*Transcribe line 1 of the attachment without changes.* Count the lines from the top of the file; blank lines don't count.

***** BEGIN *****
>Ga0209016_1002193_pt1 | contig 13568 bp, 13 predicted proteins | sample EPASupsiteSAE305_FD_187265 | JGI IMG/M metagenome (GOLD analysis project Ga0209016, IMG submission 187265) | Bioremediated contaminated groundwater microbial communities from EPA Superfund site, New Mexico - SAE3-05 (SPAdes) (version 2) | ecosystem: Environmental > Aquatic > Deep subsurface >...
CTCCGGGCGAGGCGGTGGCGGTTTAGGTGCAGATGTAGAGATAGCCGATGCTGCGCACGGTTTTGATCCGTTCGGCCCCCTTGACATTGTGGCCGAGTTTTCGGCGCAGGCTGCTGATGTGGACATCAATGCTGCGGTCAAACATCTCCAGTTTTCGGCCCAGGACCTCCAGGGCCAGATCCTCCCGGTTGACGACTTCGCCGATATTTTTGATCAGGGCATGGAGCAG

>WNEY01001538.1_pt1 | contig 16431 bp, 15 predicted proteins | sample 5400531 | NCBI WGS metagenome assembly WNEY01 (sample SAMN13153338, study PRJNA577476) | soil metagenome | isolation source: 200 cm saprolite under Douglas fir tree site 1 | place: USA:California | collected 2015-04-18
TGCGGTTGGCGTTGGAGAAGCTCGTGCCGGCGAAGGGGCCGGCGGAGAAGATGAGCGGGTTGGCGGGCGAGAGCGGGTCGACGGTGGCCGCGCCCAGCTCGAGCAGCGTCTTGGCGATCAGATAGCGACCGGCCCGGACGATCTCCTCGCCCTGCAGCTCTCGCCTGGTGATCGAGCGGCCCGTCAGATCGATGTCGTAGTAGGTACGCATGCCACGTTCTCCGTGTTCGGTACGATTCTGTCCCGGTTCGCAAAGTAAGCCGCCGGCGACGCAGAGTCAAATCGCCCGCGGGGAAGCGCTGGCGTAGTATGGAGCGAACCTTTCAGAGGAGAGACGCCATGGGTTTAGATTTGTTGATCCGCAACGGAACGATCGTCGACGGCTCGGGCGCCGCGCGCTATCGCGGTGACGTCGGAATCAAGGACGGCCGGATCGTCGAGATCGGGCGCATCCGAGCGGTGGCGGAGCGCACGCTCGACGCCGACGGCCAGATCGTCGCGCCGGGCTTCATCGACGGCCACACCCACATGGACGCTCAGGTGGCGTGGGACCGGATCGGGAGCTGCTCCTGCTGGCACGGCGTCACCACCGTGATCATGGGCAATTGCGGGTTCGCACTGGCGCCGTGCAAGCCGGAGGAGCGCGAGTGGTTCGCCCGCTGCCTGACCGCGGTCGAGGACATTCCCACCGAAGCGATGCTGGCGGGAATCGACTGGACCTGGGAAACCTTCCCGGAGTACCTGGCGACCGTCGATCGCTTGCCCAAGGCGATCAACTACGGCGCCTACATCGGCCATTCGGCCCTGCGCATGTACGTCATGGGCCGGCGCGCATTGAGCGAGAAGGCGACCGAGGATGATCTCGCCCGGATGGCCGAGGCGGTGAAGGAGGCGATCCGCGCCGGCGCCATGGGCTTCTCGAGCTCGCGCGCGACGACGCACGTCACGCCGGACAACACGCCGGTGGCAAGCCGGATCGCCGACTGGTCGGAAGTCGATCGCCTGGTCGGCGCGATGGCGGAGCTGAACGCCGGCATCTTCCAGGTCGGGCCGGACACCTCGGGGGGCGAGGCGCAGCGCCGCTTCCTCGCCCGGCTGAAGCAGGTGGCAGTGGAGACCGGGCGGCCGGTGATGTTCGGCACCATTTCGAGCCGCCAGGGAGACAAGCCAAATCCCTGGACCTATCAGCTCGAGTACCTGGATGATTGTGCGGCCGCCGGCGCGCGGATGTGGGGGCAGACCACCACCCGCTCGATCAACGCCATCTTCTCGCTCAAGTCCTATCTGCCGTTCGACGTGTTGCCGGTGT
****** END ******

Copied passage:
>Ga0209016_1002193_pt1 | contig 13568 bp, 13 predicted proteins | sample EPASupsiteSAE305_FD_187265 | JGI IMG/M metagenome (GOLD analysis project Ga0209016, IMG submission 187265) | Bioremediated contaminated groundwater microbial communities from EPA Superfund site, New Mexico - SAE3-05 (SPAdes) (version 2) | ecosystem: Environmental > Aquatic > Deep subsurface >...